Consider making the following changes to your diet, and choose the following best foods to prevent acne the results will surprise you!

Just as your eyes are the windows into your soul, your skin is the window into your health. If you eat junk food all day, unfortunately you will look like you do. A healthy diet filled with lean protein and fruits and vegetables (and healthy fats!) will do wonders for your skin.
IF you had any breakouts before, you might see them still, but they will most likely be way less severe. Good nutrition is the key to healthy, clear skin!

blackhead prevent acne do not eat these

Foods not to eat when trying to prevent blackheads and acne.

Skin experts seem to agree, that it is vital you eat foods that help keep your blood sugar levels stable throughout the day. Simple carbohydrate rich foods (white bread, bagels, plain flower, ..) will make your blood sugar levels spike right after finishing a meal, after which it comes crashing down one or two hours later. You’ll feel a significant drop in energy levels with it.

Not only does your blood sugar levels spike, so does your insulin, which reacts to blood sugar levels. As this hormone spikes, your whole body gets into a total hormonal imbalance, a perfect breeding ground for acne and blackheads to persevere. So when looking for the best foods to prevent acne, steer clear from the sweets and the good stuff! Beauty doesn’t come easy :)!

Low Glycemic foods:

Focus on foods that have a so-called “Low Glycemic index”. Meaning lean meats, fish, leafy green vegetables, nuts, seeds and low sugar fruits.
Some people also claim that dropping dairy from their diet has made them see significant reductions in acne levels. These are of course anecdotal pieces of evidence but it may well be worth a try. Try leaving dairy products out of your diet for days and see how you feel. If your skin seems better it might just as well be that it was the right solution for you!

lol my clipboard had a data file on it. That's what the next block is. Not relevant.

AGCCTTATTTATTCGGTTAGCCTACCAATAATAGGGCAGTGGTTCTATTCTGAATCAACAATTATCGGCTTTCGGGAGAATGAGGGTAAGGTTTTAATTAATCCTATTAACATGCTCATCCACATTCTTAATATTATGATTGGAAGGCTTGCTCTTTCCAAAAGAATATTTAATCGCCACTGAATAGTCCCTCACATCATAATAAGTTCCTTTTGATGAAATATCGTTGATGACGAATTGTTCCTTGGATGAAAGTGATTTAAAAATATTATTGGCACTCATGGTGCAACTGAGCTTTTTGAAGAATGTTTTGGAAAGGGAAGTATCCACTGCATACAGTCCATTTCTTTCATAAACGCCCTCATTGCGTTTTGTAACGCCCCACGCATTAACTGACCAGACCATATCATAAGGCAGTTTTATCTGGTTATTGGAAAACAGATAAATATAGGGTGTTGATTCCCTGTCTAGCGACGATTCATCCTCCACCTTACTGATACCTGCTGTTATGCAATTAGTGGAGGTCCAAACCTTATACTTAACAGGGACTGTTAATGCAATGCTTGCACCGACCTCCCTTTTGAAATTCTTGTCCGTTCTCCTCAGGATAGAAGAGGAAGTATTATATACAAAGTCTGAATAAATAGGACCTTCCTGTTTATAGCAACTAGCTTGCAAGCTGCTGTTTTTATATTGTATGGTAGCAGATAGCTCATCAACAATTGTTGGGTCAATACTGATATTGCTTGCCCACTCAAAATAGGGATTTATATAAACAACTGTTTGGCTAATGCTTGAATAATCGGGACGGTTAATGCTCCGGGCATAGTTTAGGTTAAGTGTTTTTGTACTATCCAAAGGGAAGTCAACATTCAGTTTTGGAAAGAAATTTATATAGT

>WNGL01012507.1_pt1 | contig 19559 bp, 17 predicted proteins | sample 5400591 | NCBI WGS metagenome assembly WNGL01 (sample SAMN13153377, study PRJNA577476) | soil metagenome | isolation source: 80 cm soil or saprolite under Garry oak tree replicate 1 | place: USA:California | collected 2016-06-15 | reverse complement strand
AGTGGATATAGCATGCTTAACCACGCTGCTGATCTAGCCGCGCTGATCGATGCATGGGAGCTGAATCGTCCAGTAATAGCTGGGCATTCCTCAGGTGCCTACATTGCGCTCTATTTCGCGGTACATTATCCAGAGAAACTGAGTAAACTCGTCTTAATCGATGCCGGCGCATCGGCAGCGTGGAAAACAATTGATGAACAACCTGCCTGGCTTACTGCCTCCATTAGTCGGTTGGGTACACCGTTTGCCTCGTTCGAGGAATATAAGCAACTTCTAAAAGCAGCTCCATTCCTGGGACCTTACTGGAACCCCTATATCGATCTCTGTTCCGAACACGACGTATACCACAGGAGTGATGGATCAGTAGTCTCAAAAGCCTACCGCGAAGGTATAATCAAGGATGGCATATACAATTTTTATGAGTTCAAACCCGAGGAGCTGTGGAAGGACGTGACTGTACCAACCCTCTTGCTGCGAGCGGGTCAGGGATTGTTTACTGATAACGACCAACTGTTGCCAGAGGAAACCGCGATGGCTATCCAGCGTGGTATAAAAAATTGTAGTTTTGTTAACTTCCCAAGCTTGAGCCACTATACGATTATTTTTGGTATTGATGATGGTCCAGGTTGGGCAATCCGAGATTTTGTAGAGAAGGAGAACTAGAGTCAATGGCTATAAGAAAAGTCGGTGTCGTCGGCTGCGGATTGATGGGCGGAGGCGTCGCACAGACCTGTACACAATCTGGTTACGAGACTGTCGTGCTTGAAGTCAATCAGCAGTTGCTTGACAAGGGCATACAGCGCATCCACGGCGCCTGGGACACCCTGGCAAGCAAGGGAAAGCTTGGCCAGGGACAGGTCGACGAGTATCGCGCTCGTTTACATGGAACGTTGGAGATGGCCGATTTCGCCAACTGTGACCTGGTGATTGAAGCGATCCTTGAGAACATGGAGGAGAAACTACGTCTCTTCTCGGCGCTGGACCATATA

Contrary to popular belief, eating fatty foods (if they are the right kinds of fat!), will not necessarily cause weight gain or acne and blackheads to get worse. Healthy fats such as omega-3 and -6 reduce inflammation and boost skin health and are some of the best foods to prevent acne. They also have various benefits for your cardiovascular system and cholesterol and they protect your eyesight. So adding healthy fats to your diet might actually be a thing you might want to try out. Use the 30-day method to see how it affects to your body.

Foods to eat when preventing blackheads and acne

Salmon is a source of good fats that will help you prevent blackheads and acne.

Other than the omega -fatty acids other sources of good fats are fatty fish such as salmon and, to a lesser degree, tuna. Also all plant based oils such as the popular extra virgin olive oil, avocado oil, nut oils, are all good sources of monounsaturated fat that will do wonders for your skin.

As mentioned above, you should avoid “high” glycemic index foods such as ice cream, breakfast cereals, and white breads. These food will cause your insulin levels to spike and will cause you acne as a consequence.

Below is a good grocery list of the best foods to prevent acne:

  • Citrus fruits
  • Low sugar fruits
  • Whole grains
  • Brazil nuts
  • Fatty fish
  • Poultry
  • Beans
  • Oysters
  • Dark berries
  • Almonds
  • Green tea
  • Swiss chard
  • Dark green leafy vegetables
  • Butternut squash
  • Cantaloupe
  • Raw seeds
  • Tomatoes
  • Eggs

Stock up on foods rich in vitamin A, vitamin C, vitamin B5, vitamin E, selenium, essential fatty aids, antioxidants, and fiber. These really are the best foods to prevent acne and blackheads. Recent studies have indicated that people with high levels of vitamin A are less likely to develop acne and blackheads, confirming out suspicions. This nutrient prevents excess production of cells in the skin’s outer layer, which helps prevent breakouts. Vitamin C and selenium, which have powerful antioxidants effects, enhance your body’s ability to flush out toxins.

Dietary fiber, which is found in all plant-based foods, regulates blood glucose, promotes good digestion, and slow down sugar absorption into your body. These factors combined help prevent and reduce breakouts. Researchers have also found that zinc deficiency can lead to skin problems, such as acne and blackheads. Dark chocolate and oysters are high in zinc, so make sure you include them in your diet. Don’t forget about whole grains, which are packed with B vitamins. These nutrients promote healthy skin and hair. If possible, cook your own meals and avoid processed foods.

Hopefully now you have a good idea of what the best foods to prevent acne are!

Let us know in the comments below if you have made changes to your diet and how it has affected your skin.